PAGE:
The Federal Housing Administration clamped down further on reverse mortgages, saying it will no longer insure a variant of the product featuring a fixed rate and a line of credit.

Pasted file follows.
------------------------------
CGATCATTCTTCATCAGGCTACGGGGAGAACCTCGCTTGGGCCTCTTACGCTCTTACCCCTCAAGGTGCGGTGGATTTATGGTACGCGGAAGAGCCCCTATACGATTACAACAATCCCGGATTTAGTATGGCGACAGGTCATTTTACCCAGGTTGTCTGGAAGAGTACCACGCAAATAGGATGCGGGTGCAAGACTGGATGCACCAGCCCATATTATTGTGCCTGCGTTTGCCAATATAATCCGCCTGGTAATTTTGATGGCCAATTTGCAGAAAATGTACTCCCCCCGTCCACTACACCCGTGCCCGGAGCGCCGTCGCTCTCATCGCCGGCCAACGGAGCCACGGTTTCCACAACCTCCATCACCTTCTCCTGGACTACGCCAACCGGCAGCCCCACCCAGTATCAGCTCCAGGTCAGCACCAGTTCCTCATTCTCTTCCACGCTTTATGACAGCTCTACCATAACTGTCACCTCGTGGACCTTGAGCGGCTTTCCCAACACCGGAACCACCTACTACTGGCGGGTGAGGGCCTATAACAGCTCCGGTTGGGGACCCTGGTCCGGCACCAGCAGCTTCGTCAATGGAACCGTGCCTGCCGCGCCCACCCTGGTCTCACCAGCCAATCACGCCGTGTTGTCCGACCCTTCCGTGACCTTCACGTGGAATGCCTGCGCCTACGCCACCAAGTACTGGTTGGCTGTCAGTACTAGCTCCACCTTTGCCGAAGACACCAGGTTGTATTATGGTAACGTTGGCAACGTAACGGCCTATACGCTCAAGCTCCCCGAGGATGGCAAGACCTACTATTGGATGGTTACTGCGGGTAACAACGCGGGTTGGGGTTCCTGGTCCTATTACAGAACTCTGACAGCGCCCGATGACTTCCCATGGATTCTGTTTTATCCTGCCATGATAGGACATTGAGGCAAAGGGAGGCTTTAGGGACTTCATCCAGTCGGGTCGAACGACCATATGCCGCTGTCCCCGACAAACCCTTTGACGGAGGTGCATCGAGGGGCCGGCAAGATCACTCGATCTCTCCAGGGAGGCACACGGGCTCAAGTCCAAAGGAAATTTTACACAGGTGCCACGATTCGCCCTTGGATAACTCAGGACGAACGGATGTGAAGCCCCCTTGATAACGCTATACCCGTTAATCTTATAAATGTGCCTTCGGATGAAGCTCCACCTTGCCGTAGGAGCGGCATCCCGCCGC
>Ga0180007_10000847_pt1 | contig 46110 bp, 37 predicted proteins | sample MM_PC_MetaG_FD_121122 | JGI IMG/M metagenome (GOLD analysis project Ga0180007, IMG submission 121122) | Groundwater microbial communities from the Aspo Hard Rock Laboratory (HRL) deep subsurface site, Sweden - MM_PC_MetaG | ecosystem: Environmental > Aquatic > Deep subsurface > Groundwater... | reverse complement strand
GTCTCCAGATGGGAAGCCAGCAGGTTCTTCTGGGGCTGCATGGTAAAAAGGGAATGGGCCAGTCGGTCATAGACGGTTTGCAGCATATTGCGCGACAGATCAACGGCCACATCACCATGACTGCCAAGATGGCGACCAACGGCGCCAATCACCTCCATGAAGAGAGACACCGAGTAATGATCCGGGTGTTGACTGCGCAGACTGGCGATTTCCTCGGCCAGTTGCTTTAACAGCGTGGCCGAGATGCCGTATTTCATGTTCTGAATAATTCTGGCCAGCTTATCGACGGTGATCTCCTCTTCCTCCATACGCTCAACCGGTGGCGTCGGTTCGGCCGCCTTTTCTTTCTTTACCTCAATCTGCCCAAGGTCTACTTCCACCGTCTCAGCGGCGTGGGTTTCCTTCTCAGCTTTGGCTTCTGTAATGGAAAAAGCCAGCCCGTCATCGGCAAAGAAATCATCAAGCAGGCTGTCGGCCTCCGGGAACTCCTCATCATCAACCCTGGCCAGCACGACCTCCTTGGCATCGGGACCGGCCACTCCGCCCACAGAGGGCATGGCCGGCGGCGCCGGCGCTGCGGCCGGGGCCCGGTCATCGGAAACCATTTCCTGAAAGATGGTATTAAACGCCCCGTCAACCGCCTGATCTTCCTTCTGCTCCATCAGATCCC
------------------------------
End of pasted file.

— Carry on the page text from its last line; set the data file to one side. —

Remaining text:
The agency cited the interest rate risk to lenders from such a combination, since it commits them to funding additional draws at a fixed rate even if their own borrowing costs rise. If a lender failed to honor that commitment, the responsibility would then fall on the federal government, the FHA noted in a June 18 letter to originators. Lenders could hedge the risk, but doing so may be so expensive that some would just choose to live with the exposure, the agency fears.

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